• Besides seeing ourselves differently, how can we see our patients differently:
    PDQ = Patient dignity Question = What do I need to know about you as a person in order to take the best care of you that I can?
    (If you get to see me, I get to pick the lenses you will wear).
    2 years, will enroll 100 participants 50/50 …. Funded by CCSRI
    Describe protocol
    Conversation; 2. Summarize; 3. Read back to confirm accuracy and permission on chart (nearly everyone has given permission to place this on the chart)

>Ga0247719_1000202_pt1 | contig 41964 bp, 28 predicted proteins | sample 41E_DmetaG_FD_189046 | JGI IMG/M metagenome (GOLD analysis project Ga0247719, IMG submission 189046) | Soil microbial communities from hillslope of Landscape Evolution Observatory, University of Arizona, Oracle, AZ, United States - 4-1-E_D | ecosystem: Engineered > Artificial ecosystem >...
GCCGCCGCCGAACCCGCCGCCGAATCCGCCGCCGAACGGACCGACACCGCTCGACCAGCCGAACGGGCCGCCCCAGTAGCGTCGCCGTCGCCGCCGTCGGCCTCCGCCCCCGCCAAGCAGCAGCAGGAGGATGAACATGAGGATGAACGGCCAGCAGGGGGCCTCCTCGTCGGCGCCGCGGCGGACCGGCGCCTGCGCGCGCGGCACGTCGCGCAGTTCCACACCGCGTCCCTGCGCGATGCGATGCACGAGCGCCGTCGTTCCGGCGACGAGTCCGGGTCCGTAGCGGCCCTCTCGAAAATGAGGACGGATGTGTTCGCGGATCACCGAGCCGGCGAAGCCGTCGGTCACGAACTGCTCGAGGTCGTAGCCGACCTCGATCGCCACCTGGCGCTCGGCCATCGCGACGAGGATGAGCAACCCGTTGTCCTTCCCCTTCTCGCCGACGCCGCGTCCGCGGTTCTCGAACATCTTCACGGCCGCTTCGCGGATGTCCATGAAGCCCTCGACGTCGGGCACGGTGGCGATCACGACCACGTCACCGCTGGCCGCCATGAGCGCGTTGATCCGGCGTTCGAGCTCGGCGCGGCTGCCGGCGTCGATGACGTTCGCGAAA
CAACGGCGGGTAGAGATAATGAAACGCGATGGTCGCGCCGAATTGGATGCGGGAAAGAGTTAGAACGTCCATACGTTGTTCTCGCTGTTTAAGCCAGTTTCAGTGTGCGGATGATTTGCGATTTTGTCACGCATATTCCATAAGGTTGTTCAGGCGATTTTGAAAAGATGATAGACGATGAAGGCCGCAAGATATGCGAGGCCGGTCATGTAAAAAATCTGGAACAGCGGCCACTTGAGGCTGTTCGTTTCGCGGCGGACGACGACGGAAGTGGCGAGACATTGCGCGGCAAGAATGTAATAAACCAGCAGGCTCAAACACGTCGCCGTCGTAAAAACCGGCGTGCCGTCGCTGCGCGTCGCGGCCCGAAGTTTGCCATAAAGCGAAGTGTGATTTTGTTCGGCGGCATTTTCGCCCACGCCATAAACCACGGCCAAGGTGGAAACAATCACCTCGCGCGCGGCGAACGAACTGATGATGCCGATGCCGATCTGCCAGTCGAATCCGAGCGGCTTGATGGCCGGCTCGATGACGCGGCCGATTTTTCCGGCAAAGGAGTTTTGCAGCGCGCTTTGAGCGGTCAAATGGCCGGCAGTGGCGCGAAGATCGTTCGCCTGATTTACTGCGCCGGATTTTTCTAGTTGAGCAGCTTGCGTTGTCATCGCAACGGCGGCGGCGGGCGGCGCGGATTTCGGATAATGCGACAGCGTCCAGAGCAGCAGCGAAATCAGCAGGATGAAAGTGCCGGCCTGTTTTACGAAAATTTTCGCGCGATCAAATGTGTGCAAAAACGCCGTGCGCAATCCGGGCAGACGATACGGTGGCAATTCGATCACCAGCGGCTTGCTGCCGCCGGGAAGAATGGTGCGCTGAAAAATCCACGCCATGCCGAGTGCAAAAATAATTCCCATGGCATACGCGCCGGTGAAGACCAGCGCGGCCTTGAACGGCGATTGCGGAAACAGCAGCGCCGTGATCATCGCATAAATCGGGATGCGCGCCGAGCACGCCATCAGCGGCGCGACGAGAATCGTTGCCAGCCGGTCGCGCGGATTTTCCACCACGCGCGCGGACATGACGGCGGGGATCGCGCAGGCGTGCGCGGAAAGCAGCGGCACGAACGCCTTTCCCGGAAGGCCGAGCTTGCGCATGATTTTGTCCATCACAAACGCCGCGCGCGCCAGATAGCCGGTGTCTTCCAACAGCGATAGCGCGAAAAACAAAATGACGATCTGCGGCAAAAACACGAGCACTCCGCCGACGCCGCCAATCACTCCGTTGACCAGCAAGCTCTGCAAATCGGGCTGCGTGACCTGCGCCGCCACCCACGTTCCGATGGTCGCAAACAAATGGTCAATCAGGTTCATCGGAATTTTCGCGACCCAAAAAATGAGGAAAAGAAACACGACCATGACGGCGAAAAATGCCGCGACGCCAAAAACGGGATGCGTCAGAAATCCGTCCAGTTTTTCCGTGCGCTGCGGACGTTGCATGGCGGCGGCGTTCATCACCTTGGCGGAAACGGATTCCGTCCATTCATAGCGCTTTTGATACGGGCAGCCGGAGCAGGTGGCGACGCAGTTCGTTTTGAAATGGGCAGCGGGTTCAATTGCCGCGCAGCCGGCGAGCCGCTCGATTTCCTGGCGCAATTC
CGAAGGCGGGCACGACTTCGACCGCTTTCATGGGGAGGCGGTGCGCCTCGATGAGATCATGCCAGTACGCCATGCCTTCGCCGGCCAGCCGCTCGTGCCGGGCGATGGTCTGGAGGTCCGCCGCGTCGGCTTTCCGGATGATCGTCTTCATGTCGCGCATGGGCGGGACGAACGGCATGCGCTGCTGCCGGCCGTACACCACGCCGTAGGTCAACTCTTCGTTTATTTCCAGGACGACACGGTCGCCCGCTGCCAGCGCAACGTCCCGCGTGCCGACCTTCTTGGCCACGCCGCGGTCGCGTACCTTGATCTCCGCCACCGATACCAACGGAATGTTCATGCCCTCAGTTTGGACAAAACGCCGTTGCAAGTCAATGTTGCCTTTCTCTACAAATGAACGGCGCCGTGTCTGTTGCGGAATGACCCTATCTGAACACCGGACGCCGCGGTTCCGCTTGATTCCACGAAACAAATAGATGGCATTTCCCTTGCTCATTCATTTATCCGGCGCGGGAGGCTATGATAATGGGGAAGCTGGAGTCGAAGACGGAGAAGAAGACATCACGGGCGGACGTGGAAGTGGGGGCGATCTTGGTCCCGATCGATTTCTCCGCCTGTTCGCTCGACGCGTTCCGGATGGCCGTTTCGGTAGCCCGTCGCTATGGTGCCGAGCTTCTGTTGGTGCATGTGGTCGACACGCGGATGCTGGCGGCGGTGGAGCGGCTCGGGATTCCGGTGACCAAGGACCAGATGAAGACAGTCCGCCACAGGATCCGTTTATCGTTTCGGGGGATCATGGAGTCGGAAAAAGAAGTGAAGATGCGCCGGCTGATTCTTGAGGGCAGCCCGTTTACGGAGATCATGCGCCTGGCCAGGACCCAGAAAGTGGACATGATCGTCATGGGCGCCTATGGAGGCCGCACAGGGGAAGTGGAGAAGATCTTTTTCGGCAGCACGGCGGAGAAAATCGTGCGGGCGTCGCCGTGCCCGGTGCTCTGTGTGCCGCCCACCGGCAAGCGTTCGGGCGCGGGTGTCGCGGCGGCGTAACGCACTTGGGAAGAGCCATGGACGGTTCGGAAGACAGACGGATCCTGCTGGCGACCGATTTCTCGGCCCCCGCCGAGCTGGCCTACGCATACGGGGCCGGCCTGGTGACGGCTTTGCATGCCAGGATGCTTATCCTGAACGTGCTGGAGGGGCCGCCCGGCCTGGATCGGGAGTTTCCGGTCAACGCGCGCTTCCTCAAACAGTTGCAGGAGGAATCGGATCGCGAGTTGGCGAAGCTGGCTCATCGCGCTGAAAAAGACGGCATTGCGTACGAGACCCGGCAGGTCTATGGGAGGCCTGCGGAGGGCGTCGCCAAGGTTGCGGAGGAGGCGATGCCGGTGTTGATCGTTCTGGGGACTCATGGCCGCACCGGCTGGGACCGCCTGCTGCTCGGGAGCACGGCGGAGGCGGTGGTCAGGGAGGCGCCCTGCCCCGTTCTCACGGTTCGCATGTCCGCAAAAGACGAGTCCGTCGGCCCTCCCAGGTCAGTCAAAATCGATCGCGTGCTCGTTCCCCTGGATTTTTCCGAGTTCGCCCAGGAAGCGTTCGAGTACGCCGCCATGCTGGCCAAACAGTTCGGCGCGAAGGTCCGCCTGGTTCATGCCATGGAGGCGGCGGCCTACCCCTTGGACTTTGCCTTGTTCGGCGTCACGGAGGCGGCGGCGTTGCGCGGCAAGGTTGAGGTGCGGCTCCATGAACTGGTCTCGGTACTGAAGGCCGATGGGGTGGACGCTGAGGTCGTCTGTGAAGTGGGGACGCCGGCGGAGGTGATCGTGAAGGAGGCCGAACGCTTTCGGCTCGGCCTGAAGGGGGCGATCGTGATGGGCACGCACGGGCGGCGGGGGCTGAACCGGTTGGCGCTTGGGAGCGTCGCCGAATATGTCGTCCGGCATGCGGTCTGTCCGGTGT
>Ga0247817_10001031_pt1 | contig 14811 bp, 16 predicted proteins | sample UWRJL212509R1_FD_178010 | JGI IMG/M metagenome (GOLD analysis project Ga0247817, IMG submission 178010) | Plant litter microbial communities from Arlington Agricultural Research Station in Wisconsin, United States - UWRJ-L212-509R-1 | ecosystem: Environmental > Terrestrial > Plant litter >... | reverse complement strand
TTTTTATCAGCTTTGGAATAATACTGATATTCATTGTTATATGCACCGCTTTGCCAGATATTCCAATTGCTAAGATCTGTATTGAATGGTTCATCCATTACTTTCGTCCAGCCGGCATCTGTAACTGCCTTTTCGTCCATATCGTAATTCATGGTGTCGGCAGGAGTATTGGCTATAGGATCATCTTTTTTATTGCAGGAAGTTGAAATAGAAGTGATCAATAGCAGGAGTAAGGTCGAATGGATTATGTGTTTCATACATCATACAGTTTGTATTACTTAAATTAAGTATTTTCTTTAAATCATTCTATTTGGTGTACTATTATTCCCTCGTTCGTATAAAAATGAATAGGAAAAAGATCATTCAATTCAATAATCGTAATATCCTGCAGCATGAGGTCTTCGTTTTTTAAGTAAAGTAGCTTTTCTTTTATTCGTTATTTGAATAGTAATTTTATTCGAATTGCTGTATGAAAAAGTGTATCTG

Patient Dignity Question StudyPT is a young-in-spirit 67-year-old woman who loves the art of cooking, likes to read a good book (not trash) and likes to help people. She says her friends would describe her as smart, kind, gentle, and poised. P likes to be kept informed about her care but not patronized or treated with condescension. At times she felt there was a mismatch between her goals and those of the individual health professional or the "system". P recognizes that many people do want to remain at home to die but that was not her goal. She wants her care providers to understand that when a person comes to the point where they know they are not going to get better and that they are dying, they should not have to struggle while remaining in their home. P's primary wish is that she be helped to achieve her goal, not the health professional's goal or the system's goal. Currently, her goal is to move to the Hospice.R says people may make assumptions about him when they see his tattoos and learn that he loves motorcycles. He says people on his street worried that he and his kids were members of a motorcycle gang because they all rode motorcycles. They weren't. He had a lovely garden and flowers. He worked for the city for 30 years and also ran a trucking business for 12 years while his wife ran a day care. They were busy people, he remarks. He admits that he used to have an "attitude problem"; he was an "agitator". He says that knowing you're sick changes your attitude. "I woke up late to the fact that my way is not always the right way."The family agreed that it is important for Healthcare Providers to take the time to get to know a little about their dad, his history and personality. H takes a lot of pride in what he has been through.  For example, in his 93 years he went through the depression, and was shot 3 times during the Second World War.   He is easy going, with a "wild sense of humour".   Sometimes his joking might sound abrupt but his family know that is his way of saying he loves them. "You definitely know he cares when he takes a shot at you."  H is described as strong willed and stubborn, someone who appreciates things being done on time and in an orderly way.  He likes the things on his bedside table to be placed on the right - the back scratcher, Kleenex and water. But he likes things on his dinner tray placed to the left.  H is quite literal in terms of time - if someone says they will be right back - he expects they will be.H has loss of hearing in both ears and generally wears a hearing aide in his left ear. He is also always cold - no matter what the temperature.  His skin is very sensitive and when his clothing or the bed clothing gets bundled under him it is uncomfortable and he is not always able to fix it alone. ******************************************************************************Mrs. F. says that because of the residential school, she always had a hard time trusting people. She in fact moved 82 times so as not to let anyone get too close to her. While this has gotten better over time, she still struggles with being able to trust people. She wants to, but it is hard for her. She sometimes worries that she won't be told the whole truth, or that people will see her as not being deserving of the whole truth. She appreciates people being friendly towards her, but is frightened of authority figures. 'Authority scares me, but I'm not as bad as I used to be'.